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BWW Review: DEALING WITH CLAIR at Théâtre Des Capucins


BWW Review: DEALING WITH CLAIR at Théâtre Des Capucins

We sure have missed covering theatre plays in English. Last Thursday, the Théâtre des Capucins opened its doors to Dealing with Clair, a play by British playwright Martin Crimp, which touches upon multiple social dynamics of 1980s London. From the value of women in society, to the dark side of a shallow middle class, this is the sort of story that might get you some laughs, but that will ultimately leave you with a sense of unease for how accurately it manages to portrait the modern everyman.

The show introduces us to Mike (Raoul Schlechter) and Liz (Elisabet Johannesdottir), a couple eager to sell their London house at the best possible price. Their marriage seems as banal and uneventful as any other relationship of the middle class, yet somehow this sale manages to awaken in the two certain traits of amorality. The real estate agent called to deal with the property is Clair (Whitney Fortmueller), a young woman who does her best to be independent and the master of her own fate. It is through her that the couple meets James (Jules Werner), a mysterious buyer who claims to be wealthy and very willing to acquire a house in the capital. Clair's beauty and involuntary charm immediately grasp the attention of both men, something that further complicates the negotiations for the young agent. As if this deal was not complicated enough, the couple's Italian babysitter, Anna (Hana Sofia Lopes), soon reveals a strange connection to an unknown investigator (Matthew Brown).

There is nothing that we would have changed in Fortmueller's Clair. Picture an objectively beautiful woman with an objectively beautiful smile. Someone who must, however, smile with the right measure of friendliness and professionalism in most of her social interactions. A woman who very often must deal with clients that give her few reasons for joy. Expressing all of these traits in one character and still turning her into more than just a victim is by no means an easy task, yet one perfectly nailed by out leading lady.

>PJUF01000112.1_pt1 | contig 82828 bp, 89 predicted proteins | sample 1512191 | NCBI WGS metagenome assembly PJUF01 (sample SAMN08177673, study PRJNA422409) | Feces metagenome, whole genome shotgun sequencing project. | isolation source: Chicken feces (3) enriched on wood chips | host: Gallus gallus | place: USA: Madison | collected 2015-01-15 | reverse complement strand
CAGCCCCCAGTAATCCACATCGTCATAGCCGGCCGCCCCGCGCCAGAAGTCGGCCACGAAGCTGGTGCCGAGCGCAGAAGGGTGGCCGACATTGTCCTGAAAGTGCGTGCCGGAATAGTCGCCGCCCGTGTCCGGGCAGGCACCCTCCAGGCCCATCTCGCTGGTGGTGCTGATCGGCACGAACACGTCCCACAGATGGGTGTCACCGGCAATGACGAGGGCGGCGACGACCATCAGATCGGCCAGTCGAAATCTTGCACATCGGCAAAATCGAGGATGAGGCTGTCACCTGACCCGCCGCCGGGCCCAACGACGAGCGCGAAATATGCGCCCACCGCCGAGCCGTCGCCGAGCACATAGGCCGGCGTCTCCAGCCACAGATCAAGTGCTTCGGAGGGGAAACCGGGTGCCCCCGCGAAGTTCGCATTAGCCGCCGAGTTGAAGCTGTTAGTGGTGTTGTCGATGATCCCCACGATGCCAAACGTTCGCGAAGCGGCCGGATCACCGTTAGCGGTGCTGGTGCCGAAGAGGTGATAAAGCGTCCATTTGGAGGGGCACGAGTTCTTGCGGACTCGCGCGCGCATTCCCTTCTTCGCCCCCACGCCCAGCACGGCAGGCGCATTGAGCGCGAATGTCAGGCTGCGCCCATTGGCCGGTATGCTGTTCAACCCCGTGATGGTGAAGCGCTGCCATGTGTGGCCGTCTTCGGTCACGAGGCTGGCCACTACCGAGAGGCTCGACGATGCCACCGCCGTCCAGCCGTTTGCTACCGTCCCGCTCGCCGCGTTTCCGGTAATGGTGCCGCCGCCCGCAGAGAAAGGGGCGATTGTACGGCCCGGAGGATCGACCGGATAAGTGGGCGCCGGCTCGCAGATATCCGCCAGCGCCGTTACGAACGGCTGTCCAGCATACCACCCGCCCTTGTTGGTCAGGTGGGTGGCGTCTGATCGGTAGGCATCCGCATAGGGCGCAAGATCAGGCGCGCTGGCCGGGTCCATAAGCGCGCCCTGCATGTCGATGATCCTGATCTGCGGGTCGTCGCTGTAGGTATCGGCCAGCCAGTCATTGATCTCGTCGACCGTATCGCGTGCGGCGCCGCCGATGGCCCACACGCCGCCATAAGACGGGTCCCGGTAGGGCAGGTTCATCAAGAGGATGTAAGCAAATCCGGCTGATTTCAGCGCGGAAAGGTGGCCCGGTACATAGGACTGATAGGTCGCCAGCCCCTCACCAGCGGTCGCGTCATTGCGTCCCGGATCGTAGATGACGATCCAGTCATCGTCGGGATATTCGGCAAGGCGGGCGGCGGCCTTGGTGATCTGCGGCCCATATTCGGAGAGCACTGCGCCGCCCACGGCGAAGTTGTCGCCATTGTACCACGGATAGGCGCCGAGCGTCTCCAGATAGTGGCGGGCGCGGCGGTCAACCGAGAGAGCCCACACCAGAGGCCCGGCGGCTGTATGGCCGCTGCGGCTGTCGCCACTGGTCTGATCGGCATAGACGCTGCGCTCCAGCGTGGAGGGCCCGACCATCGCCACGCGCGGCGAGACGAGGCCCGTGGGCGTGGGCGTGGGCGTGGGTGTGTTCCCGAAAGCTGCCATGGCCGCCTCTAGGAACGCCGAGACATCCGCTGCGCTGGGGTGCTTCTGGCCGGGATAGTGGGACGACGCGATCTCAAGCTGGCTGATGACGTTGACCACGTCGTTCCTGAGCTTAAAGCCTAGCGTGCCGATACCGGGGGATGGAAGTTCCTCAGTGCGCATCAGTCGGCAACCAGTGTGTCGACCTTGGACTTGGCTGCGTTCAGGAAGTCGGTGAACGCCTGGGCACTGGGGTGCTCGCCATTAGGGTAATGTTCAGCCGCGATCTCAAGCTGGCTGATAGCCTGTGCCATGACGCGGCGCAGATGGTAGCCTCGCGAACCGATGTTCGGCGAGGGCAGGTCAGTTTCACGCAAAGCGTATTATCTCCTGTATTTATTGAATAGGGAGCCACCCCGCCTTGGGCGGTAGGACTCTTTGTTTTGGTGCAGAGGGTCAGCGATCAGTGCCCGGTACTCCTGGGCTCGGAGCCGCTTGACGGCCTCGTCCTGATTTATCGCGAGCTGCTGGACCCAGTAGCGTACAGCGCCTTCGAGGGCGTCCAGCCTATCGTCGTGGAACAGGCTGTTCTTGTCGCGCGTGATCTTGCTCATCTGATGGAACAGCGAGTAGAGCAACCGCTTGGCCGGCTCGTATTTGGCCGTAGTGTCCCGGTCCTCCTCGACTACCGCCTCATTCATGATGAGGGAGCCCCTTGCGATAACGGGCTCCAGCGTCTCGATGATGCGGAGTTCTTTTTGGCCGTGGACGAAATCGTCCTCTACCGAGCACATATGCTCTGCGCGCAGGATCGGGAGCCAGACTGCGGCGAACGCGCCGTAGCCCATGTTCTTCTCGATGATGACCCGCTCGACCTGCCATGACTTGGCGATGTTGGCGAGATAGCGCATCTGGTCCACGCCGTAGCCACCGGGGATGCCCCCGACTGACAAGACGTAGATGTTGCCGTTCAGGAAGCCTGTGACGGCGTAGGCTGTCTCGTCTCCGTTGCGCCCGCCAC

Werner was perhaps the best performer of the night. One could say that the permanent mystery behind this character, from James's ambiguous intentions to his philosophical rants, did give the actor and director Anne Simon a greater room of manoeuvre to create a more unique persona, as opposed to the other more rigid characters in the play, yet Werner's performance was on point at all moments. Some clues about his motives and personality begin to surface during his conversations with Mike, Liz and Clair, yet James brilliantly dodges suspicions with plain rhetoric and unexpected charm.

Johannesdottir's Liz was a strong, well-built and interesting character, but as someone who covered Simon's Stupid Fucking Bird, it was particularly interesting to watch the actress display notorious versatility, in a role that is significantly different from her previous one. Schlechter and Brown were also members of last season's cast, performing admirably once again, yet Johannesdottir faced a greater contrast in her roles, a challenge that only allowed her to shine further.

Lopes gave us the most entertaining character. Her role in the plot was perhaps hard to follow, yet watching her on stage was always a delight, from her carefree behaviour to her clumsy mannerisms and expressions. Her Italian accent was not too forced, nor too light and provided a well-deserved comic relief to an otherwise sober play.

We look forward to seeing Anne Simon's next play and we thank everyone involved for bringing to Luxembourg yet another play in English.

Image credit: Boshua

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